In the mid-1990’s, three hunters saw a Grizzly Bear den on Bull Mountain in Larimer County near Red Feather Lakes in North Central Colorado in the Medicine Bow Mountains seven miles south of Wyoming border. Two years later, hunters returned to the same den and found a Grizzly Bear’s head nailed to a tree outside the den. It had apparently been killed by someone. Between 1996-2005, possible Grizzly scat was seen on the same mountain by a man researching Grizzly Bears.
In 1997, a female Grizzly Bear with two cubs was seen in La Manga Pass. There was another sighting near this pass close to Manassa, Colorado in the San Juans in 2003, and a female was seen in the same area 2000. That is only seven miles north of the New Mexico border.
A Grizzly was seen near Creede 2005. Another Grizzly was seen in the same area 2006-2009. A female Grizzly Bear with cubs was sighted in Late September 2006 near Independence Pass east of Aspen, Colorado in the Sawatch Range. In 2007, hunters said they saw a Grizzly Bear near Aspen. The same year, a possible female Grizzly with two cubs was seen in the high country in Red Wing, Colorado in the Sangre de Cristos.
In addition, tracks were seen at 10,000 feet in the Routt National Forest in Colorado just south of the Wyoming border in 2010. This area is to the west of Crowdrey, Colorado. Hunters in the area may see Grizzlies with some regularity. The nearest reported Grizzly location from there is 220 miles to the west near the Green River in far northeastern Utah where Utah, Wyoming and Colorado all come together.
On July 31, 2010, two men saw a Grizzly Bear at 12,000 feet on Little Cimarron Road near the Big Cimarron River three miles southeast of Cimarron, Colorado. They saw Grizzly tracks at Silverjack Reservoir where the Big Cimarron River comes into the reservoir. Cimarron is just south of the Black Canyon of the Gunnison River.
On June 10, 2012, three men riding the COG to the top of Pikes Peak in the Southern Front Range saw a Grizzly Bear. In Fall 2013, a Grizzly was seen near Crawford, Colorado pursuing a gut shot elk. Crawford is between the West Elk Mountains and the Grand Mesa. In Fall 2014, Grizzly tracks were seen above Masonville, Colorado near Rocky Mountain National Park at the northern end of the Front Range.
A Grizzly Bear walked through a yard in Indian Creek near Lake City, Colorado in the San Juans in the June 2015. The same month, two Grizzly Bears were seen in the San Juans above Pagosa Springs on a single day. One weighed 800 pounds. Later the same month, on June 28, a large Grizzly Bear was spotted 50 yards off the highway in the pass coming into Cimarron. The motorists watched it for 15 minutes before it retreated up the slope.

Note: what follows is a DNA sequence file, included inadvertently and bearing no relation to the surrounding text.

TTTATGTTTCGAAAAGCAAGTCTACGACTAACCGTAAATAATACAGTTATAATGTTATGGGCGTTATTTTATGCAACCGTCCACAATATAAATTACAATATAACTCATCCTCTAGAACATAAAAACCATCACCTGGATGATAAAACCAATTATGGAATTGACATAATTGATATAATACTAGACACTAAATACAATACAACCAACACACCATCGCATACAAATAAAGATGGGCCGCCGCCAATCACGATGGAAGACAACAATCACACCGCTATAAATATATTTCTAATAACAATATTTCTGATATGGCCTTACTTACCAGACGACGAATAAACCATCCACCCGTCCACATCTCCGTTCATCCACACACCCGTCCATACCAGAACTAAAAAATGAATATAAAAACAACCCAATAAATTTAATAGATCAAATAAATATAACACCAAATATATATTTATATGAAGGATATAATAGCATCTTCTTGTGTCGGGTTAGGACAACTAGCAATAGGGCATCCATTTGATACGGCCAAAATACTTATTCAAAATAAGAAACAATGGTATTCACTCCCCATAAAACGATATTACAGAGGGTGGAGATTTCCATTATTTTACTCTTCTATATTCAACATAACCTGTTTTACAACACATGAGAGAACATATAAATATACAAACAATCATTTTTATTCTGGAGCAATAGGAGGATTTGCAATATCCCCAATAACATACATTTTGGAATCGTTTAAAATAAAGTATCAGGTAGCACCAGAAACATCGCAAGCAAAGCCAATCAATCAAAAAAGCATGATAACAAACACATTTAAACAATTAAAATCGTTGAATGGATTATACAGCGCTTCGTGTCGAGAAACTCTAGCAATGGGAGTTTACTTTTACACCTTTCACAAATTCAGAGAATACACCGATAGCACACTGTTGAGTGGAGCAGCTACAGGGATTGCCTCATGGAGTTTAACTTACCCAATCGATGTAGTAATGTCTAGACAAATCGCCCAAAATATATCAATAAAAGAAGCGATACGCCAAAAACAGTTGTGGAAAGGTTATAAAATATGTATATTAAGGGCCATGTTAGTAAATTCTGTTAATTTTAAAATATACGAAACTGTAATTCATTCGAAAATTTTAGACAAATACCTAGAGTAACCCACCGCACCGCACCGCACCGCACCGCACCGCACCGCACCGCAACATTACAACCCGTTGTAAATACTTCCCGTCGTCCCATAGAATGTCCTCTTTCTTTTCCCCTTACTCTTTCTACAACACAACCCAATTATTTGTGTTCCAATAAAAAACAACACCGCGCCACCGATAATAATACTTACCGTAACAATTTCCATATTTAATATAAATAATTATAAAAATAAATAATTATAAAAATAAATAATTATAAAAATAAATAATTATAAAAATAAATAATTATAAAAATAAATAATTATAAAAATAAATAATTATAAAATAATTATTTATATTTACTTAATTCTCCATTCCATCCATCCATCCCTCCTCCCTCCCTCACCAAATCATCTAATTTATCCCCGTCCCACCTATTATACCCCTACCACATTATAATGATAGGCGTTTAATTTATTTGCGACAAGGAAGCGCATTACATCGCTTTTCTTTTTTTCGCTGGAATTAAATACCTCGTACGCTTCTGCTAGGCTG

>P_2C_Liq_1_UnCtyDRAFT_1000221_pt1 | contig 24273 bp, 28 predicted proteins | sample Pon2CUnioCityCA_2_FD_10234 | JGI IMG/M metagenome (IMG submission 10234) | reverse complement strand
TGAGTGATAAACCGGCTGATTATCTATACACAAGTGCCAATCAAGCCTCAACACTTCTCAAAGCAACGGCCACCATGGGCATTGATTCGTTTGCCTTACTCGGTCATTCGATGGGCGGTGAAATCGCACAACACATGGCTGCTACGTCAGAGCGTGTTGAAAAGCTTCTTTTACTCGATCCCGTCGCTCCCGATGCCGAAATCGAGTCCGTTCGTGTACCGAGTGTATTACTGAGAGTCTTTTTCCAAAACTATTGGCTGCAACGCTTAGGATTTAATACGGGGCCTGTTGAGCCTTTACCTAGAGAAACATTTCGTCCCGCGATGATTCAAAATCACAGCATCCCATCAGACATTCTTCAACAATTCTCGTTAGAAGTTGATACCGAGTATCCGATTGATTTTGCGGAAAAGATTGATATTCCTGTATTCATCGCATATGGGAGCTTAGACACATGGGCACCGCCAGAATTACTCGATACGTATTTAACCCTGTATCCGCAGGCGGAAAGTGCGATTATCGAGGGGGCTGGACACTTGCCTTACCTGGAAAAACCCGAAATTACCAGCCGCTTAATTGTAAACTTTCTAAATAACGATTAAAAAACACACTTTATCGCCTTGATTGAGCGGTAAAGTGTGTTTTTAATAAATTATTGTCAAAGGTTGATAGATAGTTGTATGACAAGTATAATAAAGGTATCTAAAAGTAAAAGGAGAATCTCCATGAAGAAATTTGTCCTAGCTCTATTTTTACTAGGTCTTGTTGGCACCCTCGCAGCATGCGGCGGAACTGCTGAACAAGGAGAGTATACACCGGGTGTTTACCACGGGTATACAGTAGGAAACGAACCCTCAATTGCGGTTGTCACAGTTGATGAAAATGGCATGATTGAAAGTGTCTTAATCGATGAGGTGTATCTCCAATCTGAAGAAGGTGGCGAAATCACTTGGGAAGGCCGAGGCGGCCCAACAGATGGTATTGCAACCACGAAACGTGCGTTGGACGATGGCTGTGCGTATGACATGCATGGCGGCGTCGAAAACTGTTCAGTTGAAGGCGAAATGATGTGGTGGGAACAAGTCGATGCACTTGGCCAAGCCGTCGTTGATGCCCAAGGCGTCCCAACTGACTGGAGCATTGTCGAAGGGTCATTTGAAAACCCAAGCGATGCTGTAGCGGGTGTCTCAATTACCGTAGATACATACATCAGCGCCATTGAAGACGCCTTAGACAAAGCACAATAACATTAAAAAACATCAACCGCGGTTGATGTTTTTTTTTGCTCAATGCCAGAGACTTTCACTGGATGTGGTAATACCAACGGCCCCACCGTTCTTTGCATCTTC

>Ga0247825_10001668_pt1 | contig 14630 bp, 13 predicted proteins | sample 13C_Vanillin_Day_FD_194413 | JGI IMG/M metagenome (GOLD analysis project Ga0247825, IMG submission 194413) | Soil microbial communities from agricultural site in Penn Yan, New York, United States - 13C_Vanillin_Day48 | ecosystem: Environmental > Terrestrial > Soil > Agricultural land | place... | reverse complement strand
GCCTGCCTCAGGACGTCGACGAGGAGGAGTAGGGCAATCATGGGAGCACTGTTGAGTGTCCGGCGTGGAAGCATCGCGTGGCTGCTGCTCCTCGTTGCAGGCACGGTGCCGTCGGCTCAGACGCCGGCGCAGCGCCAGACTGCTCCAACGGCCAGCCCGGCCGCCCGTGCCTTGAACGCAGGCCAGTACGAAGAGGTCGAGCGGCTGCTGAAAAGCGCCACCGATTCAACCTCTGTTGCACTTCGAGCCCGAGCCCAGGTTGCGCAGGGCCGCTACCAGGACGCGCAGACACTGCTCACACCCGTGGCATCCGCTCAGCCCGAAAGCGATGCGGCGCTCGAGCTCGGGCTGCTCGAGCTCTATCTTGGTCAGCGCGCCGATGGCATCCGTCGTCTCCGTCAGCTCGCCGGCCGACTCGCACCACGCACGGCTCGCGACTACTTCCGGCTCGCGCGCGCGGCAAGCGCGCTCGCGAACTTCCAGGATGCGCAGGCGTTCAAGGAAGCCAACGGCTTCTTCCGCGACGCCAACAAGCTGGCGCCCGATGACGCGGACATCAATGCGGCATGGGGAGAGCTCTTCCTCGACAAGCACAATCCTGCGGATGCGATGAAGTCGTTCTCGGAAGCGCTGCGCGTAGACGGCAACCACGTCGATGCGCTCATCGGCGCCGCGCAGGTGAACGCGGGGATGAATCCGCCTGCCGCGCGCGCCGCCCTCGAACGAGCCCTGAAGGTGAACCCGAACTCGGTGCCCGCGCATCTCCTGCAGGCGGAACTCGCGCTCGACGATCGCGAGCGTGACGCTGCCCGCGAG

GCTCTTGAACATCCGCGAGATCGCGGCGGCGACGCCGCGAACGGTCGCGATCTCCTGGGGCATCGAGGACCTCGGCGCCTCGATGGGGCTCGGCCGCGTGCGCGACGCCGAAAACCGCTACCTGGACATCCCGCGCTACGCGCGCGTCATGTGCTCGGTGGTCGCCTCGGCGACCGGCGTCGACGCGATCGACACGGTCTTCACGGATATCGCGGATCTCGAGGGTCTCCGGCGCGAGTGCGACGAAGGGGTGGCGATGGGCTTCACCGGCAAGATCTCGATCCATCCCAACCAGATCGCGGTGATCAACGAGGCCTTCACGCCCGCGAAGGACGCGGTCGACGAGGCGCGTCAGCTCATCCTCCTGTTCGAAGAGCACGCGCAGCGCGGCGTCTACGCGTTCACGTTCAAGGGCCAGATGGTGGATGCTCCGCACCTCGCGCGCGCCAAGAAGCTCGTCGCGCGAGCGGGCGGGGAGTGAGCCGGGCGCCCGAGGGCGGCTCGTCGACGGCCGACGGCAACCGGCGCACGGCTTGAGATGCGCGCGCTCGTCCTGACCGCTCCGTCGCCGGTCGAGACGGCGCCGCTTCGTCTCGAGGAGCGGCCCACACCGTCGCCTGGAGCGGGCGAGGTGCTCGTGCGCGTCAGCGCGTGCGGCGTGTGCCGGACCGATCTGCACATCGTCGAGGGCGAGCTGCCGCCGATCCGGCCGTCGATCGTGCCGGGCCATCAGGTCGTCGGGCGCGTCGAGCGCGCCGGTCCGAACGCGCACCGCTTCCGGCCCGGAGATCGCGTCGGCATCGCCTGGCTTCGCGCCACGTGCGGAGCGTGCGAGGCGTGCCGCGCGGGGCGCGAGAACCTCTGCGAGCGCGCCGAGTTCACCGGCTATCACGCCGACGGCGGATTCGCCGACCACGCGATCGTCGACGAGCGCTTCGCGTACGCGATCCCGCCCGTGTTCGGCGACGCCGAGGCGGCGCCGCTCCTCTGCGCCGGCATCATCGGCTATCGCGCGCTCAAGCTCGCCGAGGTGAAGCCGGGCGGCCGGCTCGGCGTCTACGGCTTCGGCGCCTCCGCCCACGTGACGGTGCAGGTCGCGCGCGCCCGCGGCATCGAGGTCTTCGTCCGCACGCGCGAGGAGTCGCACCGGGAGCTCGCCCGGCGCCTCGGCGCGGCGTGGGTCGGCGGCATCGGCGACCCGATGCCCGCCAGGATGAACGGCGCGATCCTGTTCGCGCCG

A Grizzly Bear was killed on I-80 in Utah in the early 80’s, though this was never acknowledged by wildlife officials. Tracks have been seen recently in the Book Cliffs of Eastern Utah. The Book Cliffs or Roan Cliffs extend from Grand Junction, Colorado northwest to Price and Helper, Utah, so the tracks were seen somewhere in the Utah portion of this area, the center of which is 50 miles northwest of Green River.
There have been four sightings of Grizzly Bears in the Bear River Mountains in Far Northern Utah. This range extends into Far Southwestern Idaho, which is not far from known Grizzly populations in the Caribous. Wolves have already been verified a bit to the west of the Bear Rivers, and a wolverine was recently photographed by Utah wildlife officials in Summer 2014.. In Summer 2013 a Grizzly Bear was sighted in Utah near Flaming Gorge National Recreation Area in the Three Corners Area where Colorado, Wyoming and Utah all come together.
Grizzly Bears may also exist right across the Colorado border in New Mexico. In the late 1980’s, a Grizzly Bear cub was seen just across the Colorado border west of Chama, New Mexico.
A subspecies of Grizzly Bear, the California Golden Bear, was hunted to extinction. The last bear was shot in Tulare County in 1922.
Another subspecies, the Mexican Grizzly Bear, is said to be extinct, as it has not been seen for some time. By 1960, there were only 30 bears left, and only four years later in 1964, it was regarded as extinct. Rumors continued of bears seen in the Yaqui Headwaters Region.
In 1969, a naturalist organized an expedition there with no success. A recent journal article examined a skull of a juvenile bear shot in Arroyo del Oso in Sonora, Mexico in 1976 and determined that the skull was that of a Mexican Grizzly Bear. A joint-US expedition to Mexico in 1980 found tracks, other Grizzly Bear sign and one sighting of what the experts determined was a Grizzly Bear. Doug Peacock documented a Grizzly in a sky island range in Chihuahua in 1985.
31 years later, it is not known if Grizzlies persist in Mexico. Residents of the region say that bears matching the description of Mexican Grizzly Bears continued to exist in the foothills of the sky islands of Sonora and the rest of the bear’s former range as of 2007. Mammalogists feel that they continue to exist in the Sierra del Nido in Chihuahua at the very least, and they may persist in Sonora also.